The Winter Meetings are providing opportunities for Orioles prospects to find out what all the commotion is about and sharpen their interview skills with the beat crew.
Shortstop Cadyn Grenier visited the Mandalay Bay Resort and Casino in Las Vegas last December because he lived about 10 minutes away and couldn’t pass up the opportunity, which included an introduction with executive vice president/general manager Mike Elias.
Outfielder Kyle Stowers, a California native chosen with the 71st overall pick in the 2019 First-Year Player Draft out of Stanford University, took his turn Wednesday afternoon at the Manchester Grand Hyatt in San Diego
“It’s been fun,” said Stowers, whose blonde hair and features make it seem as though he arrived on a surfboard. “It’s a lot of people. I didn’t realize how many people would be here. But it’s cool. It’s a good experience.”
Stowers appeared in 55 games with short-season Single-A Aberdeen and batted .216/.289/.377 with 13 doubles, a triple, six home runs and 23 RBIs. He also stole five bases in six attempts.
“A lot of baseball can be tiring, but at the same time it’s a blessing to be able to play the game,” he said. “Beyond that, you show up every day whether you have a good day or a bad day. It’s kind of all the same. You take each good day, each bad day, with a grain of salt and build off it and come to the field the next day with a fresh mind.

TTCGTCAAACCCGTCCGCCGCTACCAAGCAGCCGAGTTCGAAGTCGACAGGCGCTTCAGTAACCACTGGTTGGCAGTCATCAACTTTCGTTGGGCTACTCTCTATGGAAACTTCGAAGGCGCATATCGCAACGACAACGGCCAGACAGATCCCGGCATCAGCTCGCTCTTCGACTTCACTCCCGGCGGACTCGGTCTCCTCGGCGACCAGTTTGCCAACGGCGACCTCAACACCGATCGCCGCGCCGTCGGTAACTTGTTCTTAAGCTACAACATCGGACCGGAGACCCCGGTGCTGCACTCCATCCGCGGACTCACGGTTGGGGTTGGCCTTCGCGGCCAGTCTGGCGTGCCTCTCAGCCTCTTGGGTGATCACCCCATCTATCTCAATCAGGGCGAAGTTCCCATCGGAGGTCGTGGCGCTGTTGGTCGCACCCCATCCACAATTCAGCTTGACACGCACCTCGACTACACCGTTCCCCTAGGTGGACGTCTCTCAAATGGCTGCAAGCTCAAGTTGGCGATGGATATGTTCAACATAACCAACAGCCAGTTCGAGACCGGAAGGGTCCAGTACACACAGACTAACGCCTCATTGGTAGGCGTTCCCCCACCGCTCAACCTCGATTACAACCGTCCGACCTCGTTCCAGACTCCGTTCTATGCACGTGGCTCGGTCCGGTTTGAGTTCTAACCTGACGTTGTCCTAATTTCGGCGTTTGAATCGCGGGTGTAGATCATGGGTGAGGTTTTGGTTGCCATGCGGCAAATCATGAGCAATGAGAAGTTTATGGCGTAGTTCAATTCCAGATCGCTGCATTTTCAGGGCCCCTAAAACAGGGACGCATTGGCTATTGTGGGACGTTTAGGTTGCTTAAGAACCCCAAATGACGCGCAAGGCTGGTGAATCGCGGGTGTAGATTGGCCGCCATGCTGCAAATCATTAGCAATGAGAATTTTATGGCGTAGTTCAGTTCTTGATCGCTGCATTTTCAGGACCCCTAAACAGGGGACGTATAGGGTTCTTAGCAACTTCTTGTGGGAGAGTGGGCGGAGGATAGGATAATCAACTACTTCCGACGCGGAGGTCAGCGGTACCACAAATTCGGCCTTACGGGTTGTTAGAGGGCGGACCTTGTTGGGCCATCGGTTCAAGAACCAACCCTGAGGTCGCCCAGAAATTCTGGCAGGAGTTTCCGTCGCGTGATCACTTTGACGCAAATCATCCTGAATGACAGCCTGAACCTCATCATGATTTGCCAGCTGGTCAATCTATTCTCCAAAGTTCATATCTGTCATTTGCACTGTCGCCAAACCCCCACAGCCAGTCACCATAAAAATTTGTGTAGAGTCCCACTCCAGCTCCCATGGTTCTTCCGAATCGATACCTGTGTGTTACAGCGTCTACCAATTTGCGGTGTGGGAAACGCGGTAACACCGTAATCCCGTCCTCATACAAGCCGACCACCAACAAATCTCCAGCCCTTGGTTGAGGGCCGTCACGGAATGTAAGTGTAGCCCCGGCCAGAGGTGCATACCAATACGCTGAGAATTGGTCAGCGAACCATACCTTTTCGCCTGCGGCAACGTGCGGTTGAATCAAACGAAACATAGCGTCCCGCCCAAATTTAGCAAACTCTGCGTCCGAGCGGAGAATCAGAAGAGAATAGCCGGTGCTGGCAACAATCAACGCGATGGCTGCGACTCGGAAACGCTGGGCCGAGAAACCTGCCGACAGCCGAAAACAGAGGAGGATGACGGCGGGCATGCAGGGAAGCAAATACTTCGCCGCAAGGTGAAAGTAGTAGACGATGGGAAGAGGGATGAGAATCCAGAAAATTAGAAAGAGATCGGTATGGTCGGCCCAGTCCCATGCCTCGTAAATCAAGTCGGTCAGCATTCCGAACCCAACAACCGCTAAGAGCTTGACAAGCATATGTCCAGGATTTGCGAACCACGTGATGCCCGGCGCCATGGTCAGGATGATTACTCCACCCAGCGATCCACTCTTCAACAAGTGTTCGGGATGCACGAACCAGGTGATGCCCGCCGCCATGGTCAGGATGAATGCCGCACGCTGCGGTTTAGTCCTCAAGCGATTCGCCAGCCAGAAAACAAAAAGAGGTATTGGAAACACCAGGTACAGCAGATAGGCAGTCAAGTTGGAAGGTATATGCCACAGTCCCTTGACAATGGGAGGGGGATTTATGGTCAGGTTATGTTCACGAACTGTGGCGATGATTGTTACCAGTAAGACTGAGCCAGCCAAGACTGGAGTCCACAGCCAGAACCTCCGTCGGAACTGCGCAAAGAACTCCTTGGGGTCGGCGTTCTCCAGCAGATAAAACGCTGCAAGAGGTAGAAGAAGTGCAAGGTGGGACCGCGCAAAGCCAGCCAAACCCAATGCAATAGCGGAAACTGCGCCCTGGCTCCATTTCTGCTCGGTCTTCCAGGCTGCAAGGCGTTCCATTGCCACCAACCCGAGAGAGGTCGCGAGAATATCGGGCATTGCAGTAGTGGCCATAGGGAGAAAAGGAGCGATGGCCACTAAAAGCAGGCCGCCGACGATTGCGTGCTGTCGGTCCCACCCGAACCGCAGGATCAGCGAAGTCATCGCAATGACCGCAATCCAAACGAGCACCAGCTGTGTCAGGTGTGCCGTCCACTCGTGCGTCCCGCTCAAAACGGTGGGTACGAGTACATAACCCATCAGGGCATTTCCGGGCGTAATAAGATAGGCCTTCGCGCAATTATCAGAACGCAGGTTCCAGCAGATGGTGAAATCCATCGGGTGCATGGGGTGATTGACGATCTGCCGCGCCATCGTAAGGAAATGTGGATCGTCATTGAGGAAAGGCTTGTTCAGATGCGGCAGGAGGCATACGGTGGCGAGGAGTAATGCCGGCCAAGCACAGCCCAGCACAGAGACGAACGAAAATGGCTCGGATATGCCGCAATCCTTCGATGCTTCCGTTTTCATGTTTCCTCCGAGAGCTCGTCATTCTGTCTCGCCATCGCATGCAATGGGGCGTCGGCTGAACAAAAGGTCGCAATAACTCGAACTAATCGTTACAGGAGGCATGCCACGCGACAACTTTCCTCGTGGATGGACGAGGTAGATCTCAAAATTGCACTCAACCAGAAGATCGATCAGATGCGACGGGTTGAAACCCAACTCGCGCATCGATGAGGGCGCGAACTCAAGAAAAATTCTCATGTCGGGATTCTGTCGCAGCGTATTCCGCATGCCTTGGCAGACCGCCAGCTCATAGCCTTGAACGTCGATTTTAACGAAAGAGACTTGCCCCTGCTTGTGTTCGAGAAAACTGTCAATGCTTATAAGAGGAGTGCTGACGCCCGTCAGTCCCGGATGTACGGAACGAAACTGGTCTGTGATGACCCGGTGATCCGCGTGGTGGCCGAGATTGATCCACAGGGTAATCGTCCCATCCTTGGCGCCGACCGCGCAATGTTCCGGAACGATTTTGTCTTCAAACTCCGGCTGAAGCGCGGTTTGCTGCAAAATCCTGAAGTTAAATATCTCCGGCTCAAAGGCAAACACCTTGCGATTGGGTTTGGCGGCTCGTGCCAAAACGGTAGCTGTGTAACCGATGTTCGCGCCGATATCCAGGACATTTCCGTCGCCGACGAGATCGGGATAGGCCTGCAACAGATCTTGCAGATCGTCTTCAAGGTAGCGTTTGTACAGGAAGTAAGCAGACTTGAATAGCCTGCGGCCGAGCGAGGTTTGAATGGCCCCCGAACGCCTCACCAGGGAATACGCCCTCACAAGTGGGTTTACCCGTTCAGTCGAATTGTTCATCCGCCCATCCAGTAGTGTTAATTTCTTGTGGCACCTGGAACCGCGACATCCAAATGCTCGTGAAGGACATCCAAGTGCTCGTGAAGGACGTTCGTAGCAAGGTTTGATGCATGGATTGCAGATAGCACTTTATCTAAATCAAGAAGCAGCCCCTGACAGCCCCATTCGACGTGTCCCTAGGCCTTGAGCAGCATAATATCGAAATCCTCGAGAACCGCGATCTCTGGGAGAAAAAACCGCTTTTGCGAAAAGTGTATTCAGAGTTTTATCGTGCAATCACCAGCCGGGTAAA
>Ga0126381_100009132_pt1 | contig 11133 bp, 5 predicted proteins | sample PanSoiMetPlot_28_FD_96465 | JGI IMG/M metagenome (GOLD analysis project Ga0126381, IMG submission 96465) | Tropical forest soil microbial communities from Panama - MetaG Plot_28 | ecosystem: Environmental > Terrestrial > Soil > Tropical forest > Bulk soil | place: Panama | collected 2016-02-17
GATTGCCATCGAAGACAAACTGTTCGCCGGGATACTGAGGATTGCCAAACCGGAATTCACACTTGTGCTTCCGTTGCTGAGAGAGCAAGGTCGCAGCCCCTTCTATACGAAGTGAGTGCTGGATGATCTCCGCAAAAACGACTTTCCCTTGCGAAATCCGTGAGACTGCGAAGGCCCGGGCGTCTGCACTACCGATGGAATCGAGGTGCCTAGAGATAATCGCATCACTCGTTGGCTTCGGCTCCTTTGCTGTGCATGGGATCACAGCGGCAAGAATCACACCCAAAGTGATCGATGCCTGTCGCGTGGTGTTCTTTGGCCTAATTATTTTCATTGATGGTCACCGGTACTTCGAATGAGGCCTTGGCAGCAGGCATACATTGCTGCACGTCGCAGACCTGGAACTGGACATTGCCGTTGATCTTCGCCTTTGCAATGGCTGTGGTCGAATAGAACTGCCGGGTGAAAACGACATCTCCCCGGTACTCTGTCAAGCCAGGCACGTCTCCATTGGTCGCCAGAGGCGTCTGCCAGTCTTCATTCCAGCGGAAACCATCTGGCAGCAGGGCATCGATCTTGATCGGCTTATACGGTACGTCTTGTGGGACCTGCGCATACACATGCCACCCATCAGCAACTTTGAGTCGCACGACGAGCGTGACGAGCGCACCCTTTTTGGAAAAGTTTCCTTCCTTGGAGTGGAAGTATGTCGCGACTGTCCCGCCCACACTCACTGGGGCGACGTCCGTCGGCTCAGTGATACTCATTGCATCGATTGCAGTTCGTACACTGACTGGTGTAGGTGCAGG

“I think that was probably the biggest thing for me is learning from the previous day, but at the same time when you get to the field the next day and you take the notes you needed, from there it’s flushing it and seeing what you can do that day.”
The slash line suggests that Stowers had a disappointing first professional experience after batting .303/.369/.523 in the same number of games as a junior at Stanford.
He respectfully disagrees.
“I wouldn’t say that I was disappointed,” he said. “I think it’s so easy for us, when we have some failures and setbacks, that we go, ‘Well, that didn’t work.’ When in reality it could be the best thing for us.
“My freshman year in college I didn’t play very well at all and it was the best thing for me, all that I learned from it. And how it catapulted me into those next two years was, it wasn’t necessarily that I looked back at my first year as a failure, but as a big stepping stone for what I needed to learn moving forward.”
Stowers was batting .314/.375/.471 on July 13 and closed with hits in six of his last eight games while going 10-for-36. There were pockets of solid production and hard lessons.
Did anything on the professional side surprise him?
“No, not really,” he said. “Obviously the competition is better. You’re playing every day, which is what you sign up for and realize it. I think that for me, learning how to flush things and go into the next day and not allow things to snowball was a little more difficult to do than I thought. But at the same time you need those experiences to learn from.”
Stowers is part of the first draft class with Elias in charge and it could become one of the most important periods in franchise history due its influence in shaping the rebuild. The Orioles made catcher Adley Rutschman the first overall pick and took prep shortstop Gunnar Henderson and Stowers with their next two selections.